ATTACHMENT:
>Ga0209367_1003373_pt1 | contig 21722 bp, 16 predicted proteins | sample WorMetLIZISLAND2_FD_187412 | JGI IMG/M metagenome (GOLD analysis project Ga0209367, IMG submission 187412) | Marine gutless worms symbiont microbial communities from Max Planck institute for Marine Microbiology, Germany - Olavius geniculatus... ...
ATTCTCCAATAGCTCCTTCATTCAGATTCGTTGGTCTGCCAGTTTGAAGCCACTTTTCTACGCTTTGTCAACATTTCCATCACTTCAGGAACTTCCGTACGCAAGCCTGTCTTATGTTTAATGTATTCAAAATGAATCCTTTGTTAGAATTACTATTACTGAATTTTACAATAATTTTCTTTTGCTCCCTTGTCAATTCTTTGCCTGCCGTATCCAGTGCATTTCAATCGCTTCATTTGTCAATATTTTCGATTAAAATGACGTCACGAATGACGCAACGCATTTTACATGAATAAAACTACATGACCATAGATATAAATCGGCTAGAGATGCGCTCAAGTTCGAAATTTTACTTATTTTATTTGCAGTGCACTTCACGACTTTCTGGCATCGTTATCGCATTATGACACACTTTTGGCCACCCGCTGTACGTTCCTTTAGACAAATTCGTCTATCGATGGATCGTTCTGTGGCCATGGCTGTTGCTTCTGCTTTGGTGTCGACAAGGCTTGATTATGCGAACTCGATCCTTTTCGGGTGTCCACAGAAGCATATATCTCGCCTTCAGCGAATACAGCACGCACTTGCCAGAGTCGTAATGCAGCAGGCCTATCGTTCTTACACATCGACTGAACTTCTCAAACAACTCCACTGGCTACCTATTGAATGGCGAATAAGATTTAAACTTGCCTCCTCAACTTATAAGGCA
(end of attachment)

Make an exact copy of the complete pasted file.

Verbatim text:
>Ga0209367_1003373_pt1 | contig 21722 bp, 16 predicted proteins | sample WorMetLIZISLAND2_FD_187412 | JGI IMG/M metagenome (GOLD analysis project Ga0209367, IMG submission 187412) | Marine gutless worms symbiont microbial communities from Max Planck institute for Marine Microbiology, Germany - Olavius geniculatus... ...
ATTCTCCAATAGCTCCTTCATTCAGATTCGTTGGTCTGCCAGTTTGAAGCCACTTTTCTACGCTTTGTCAACATTTCCATCACTTCAGGAACTTCCGTACGCAAGCCTGTCTTATGTTTAATGTATTCAAAATGAATCCTTTGTTAGAATTACTATTACTGAATTTTACAATAATTTTCTTTTGCTCCCTTGTCAATTCTTTGCCTGCCGTATCCAGTGCATTTCAATCGCTTCATTTGTCAATATTTTCGATTAAAATGACGTCACGAATGACGCAACGCATTTTACATGAATAAAACTACATGACCATAGATATAAATCGGCTAGAGATGCGCTCAAGTTCGAAATTTTACTTATTTTATTTGCAGTGCACTTCACGACTTTCTGGCATCGTTATCGCATTATGACACACTTTTGGCCACCCGCTGTACGTTCCTTTAGACAAATTCGTCTATCGATGGATCGTTCTGTGGCCATGGCTGTTGCTTCTGCTTTGGTGTCGACAAGGCTTGATTATGCGAACTCGATCCTTTTCGGGTGTCCACAGAAGCATATATCTCGCCTTCAGCGAATACAGCACGCACTTGCCAGAGTCGTAATGCAGCAGGCCTATCGTTCTTACACATCGACTGAACTTCTCAAACAACTCCACTGGCTACCTATTGAATGGCGAATAAGATTTAAACTTGCCTCCTCAACTTATAAGGCA